You appoint a high level, experienced and internationally prominent US citizen to act as a “Personal Representative of the President of the USA” or a “Special Ambassador” to the Arab States.
A.
This person would not undercut the existing USG Ambassadors but would complement the USG team.
B.
The Representative should make periodic “hand holding” missions to the area and review with each Head of State their individual [Page 163] problems. This would be a manifest example of good faith and intentions of USG.
2.
Dispatch at an early opportunity, if available, Ambassador Graham Martin (Secretary Rusk’s Special Assistant for Refugee Affairs) to the area. Time is short on the “human bomb” with these hundreds of thousands of homeless, helpless people. Action is needed immediately on this problem—perhaps (hopefully) the action would be independent of UNRWA which is now a bureaucracy within a bureaucracy. If Martin not available then someone of his caliber.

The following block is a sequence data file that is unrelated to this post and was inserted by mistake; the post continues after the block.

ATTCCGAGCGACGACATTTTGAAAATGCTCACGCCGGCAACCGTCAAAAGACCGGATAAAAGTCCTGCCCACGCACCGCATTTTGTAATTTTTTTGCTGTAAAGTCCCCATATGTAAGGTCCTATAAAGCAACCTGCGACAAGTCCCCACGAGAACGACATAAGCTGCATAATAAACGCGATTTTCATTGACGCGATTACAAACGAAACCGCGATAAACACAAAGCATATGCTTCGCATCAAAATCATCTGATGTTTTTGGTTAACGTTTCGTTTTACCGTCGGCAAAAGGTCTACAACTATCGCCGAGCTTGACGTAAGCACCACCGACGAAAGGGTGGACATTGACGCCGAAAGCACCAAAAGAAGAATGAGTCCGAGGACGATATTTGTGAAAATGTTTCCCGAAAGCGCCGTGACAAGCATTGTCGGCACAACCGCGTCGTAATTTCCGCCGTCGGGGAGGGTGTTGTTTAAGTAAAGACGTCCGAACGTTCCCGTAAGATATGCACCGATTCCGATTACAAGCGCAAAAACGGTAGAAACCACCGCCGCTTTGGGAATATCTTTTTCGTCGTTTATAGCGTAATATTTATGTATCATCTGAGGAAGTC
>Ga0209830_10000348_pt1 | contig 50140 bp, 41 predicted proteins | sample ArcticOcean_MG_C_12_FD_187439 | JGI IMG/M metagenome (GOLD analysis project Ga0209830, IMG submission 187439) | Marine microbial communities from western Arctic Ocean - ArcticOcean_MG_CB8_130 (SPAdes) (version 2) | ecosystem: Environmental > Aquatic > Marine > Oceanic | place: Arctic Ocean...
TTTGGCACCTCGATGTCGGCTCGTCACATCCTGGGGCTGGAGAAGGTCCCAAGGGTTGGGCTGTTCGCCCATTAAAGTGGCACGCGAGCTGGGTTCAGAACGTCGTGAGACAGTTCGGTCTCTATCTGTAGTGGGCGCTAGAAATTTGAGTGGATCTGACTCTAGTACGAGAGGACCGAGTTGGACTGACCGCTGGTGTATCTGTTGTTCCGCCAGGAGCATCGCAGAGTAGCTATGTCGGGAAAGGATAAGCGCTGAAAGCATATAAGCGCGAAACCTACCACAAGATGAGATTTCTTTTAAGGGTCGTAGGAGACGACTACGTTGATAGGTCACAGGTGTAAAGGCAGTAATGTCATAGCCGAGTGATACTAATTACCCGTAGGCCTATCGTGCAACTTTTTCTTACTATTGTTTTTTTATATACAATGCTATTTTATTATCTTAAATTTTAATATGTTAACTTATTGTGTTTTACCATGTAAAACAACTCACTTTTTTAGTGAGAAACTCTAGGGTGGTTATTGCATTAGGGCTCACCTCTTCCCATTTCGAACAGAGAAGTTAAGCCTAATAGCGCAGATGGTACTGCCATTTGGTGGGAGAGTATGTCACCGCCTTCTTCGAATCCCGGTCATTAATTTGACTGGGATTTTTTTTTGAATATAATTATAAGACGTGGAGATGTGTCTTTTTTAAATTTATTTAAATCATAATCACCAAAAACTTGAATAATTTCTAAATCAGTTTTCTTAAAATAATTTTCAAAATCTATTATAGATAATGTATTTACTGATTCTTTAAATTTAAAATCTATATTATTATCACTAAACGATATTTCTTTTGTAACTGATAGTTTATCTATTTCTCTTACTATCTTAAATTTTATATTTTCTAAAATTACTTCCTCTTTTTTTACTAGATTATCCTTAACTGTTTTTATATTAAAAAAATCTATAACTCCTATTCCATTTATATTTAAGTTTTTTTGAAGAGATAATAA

Brief Sketch

1. Economies

A.
Kuwait: Booming—in spite of heavy losses due to devaluation.
B.
Saudi Arabia: Continues to develop but a critical shortage of trained manpower has slowed the implementation of the development programs. These programs also being slowed due to large financial assistance being given to Egypt and Jordan.
C.
Egypt: Taking a nose-dive. USSR seems ready to provide assistance. However, situation appears hopeless. UAR is highly dependent on Kuwait, Saudi Arabia and Libya for financial assistance.
D.
Jordan: In a state of flux due to occupation of West Bank. USG’s decision to give GOJ military assistance was very wise and timely.
E.
Israel: In relatively A-1 condition although naturally GOI suffered financially from war.
  1. Source: Johnson Library, National Security File, Country File, Middle East, Vol. I, 6/65-3/68. No classification marking. Rostow sent copies of this memorandum to Rusk and Katzenbach on February 23 at the President’s request. (Ibid.)